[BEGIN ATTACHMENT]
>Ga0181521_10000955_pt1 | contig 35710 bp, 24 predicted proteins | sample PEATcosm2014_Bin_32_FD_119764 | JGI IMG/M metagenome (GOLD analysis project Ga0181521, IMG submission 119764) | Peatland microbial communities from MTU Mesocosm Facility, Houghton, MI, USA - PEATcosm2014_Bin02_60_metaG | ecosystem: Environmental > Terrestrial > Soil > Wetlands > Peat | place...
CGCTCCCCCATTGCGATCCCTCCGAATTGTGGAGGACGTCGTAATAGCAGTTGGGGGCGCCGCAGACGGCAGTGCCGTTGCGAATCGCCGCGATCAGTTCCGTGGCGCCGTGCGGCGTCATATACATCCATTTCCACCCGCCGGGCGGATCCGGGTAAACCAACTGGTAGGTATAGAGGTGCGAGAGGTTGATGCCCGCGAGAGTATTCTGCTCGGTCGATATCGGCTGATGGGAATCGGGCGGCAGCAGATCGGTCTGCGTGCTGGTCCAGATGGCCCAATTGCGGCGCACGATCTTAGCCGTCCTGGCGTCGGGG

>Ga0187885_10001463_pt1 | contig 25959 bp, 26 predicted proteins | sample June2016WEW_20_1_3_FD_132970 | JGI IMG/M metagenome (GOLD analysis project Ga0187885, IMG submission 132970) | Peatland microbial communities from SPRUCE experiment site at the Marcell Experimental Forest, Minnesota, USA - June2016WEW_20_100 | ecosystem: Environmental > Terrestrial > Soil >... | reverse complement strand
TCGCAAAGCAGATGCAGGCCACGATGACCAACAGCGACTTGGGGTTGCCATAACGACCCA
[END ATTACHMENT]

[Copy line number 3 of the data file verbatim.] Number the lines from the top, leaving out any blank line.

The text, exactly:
>Ga0187885_10001463_pt1 | contig 25959 bp, 26 predicted proteins | sample June2016WEW_20_1_3_FD_132970 | JGI IMG/M metagenome (GOLD analysis project Ga0187885, IMG submission 132970) | Peatland microbial communities from SPRUCE experiment site at the Marcell Experimental Forest, Minnesota, USA - June2016WEW_20_100 | ecosystem: Environmental > Terrestrial > Soil >... | reverse complement strand